Since it was dry camping, the overnight fee was greatly reduced, and parking was like living in the wild west…stake out your spot and protect it with all the gear you can arrange around it! Wasn’t really that bad, and besides we were only going to be here for a few days, and one of those days was the Big Party! More on that later.
Overflow camping is the great equalizer, the format is very democratic and reduces everyone to the same status…such as our neighbors exhibit.
The fellow to the left, a dentist from Minnesota, is camping in a tent, and the Canadian couple to the right is in a 44-foot, triple axel toy hauler being pulled by a Freightliner long-haul tractor…with a vehicle carried amidships! Yep, this is about the extremes of modern camping in America, and they both paid the same fee!
As mentioned, CSP has some great multi-use trails open to equestrians, hikers and mountain bikers.
And since my philosophy is why walk when you can ride, and since I don’t own a horse that I’m aware of, I struck out on my antique Gary Fisher mountain bike.
Enjoyed a nice ramble through the sagebrush and across a couple of streams, while dodging the occasional road-apple. Hey, I’ve got a great idea…if dog owners must carry those little blue bags and clean up after their animals, why don’t horse people? Of course, the bags would be a lot bigger, but it seems only fair, and besides, it would keep the horses exhaust off the trails!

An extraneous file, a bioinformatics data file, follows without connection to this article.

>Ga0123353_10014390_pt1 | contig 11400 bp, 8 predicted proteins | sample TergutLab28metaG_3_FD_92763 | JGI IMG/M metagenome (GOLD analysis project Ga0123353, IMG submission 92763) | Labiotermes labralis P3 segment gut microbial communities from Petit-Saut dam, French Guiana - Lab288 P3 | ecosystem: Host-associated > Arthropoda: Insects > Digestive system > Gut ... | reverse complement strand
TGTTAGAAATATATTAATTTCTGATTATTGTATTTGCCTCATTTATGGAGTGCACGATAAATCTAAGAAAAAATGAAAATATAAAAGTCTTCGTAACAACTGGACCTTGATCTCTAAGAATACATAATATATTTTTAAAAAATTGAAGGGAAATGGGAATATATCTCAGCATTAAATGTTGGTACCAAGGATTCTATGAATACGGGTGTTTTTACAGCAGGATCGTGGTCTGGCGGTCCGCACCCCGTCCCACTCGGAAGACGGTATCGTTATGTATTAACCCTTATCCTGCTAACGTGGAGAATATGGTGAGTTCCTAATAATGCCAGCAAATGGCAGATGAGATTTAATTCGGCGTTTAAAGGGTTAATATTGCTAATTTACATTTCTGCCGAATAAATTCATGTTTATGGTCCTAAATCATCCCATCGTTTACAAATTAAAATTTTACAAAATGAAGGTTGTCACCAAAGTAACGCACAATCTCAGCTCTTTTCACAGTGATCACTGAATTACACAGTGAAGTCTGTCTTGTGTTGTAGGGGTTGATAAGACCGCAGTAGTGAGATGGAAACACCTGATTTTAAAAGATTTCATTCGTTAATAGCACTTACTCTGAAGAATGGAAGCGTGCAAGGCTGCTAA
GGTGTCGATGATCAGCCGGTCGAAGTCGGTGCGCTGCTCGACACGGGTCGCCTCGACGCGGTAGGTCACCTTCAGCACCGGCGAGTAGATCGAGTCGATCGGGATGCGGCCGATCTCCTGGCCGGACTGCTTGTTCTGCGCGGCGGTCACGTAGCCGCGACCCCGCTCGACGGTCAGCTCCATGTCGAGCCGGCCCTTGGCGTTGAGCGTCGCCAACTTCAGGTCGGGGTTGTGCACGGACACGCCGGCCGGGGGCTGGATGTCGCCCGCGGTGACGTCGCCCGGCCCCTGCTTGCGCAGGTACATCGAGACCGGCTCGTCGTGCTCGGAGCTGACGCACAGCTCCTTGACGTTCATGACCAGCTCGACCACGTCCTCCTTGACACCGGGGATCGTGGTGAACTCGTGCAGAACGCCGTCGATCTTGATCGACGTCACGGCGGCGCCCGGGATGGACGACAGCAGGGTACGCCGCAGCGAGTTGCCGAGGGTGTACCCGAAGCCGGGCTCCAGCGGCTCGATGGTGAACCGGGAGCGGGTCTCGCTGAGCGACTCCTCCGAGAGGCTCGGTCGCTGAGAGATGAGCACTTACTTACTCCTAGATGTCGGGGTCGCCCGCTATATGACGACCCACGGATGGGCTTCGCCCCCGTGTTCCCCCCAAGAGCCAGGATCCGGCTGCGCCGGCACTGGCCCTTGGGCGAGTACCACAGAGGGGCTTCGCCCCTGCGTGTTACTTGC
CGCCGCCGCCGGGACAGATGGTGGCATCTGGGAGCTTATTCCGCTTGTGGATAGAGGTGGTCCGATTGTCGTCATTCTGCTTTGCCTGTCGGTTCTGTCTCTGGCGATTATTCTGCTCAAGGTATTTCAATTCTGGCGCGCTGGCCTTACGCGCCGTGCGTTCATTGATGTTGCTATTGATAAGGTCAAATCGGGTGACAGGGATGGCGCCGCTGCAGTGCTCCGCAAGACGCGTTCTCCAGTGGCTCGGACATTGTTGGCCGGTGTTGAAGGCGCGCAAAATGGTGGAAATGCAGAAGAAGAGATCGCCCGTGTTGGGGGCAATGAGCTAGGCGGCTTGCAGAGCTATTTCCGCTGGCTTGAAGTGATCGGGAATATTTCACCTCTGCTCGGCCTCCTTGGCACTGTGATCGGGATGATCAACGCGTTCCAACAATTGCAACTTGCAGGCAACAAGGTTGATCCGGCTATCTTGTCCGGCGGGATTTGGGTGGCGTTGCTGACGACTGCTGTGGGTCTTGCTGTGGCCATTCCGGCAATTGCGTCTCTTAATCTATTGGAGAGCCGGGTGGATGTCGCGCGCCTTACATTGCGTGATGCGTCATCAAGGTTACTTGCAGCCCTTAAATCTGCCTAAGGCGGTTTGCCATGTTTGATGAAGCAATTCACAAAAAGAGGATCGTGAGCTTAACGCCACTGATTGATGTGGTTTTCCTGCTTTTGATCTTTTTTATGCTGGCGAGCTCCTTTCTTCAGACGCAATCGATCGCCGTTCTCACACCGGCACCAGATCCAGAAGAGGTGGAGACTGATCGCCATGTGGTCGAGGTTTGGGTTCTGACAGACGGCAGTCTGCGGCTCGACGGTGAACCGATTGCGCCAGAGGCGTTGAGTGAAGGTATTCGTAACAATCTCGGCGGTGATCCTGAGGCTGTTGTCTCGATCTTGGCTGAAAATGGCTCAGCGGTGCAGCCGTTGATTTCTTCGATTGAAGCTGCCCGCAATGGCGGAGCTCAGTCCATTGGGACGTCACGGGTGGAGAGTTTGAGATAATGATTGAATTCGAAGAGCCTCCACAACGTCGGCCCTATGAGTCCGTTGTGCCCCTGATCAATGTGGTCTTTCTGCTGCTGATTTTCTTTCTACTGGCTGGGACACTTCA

While we are enjoying warm temperatures…
…and mostly clear skies…
…back home they are dealing with one nor’easter after another…
The photo above is our home being battered by yet another coastal winter storm. Why so many vehicles in the driveway? Well it’s a Yankee method of snow abatement by ensuring accumulating snow is deposited on vehicles to be driven so the snow would ultimately be scattered along the roadway. Naw, not really…but it does appear to be that way for some folks, as after a major snowstorms a few Mainer’s clear a tiny viewport in the windshield and take off for work trailing a mini blizzard of snow in their wake.
Our poor grand-dog, Finny, is perplexed by all this white…
…and by how close to his belly the snow depth is!
As problematic as these events are to man and beast, all those hardy folks that have to, or choose to, winter over in Maine…the aftermath can be awe inspiring.
The above photo is taken by a friend’s daughter of their front yard across Maine’s Merrymeeting Bay…what a great shot, just looking at that image makes me feel chilly…think I’ll turn down the air conditioner!
As the sunsets over the western mountains…
…once again illuminating the Santa Catalina Mountains in a blanket of gold…
…I must close out this edition, as I’ve realized that I am near my self-imposed limit of words in any one journal. But stay tuned for a special report on the “Mother of all Parties” coming soon to a website near you!
Kit’s Bit’s: Once again, we’ve enjoyed our stay in Tucson. These visits have evolved into work/play events which makes it nice. It allows us to help clear up some of the items Miriam and he husband Dean had collected over the years and of course, after a “long work day”, we enjoy a nice meal together. Lots of “behind the scene” efforts going on for the Big Party ahead! 😊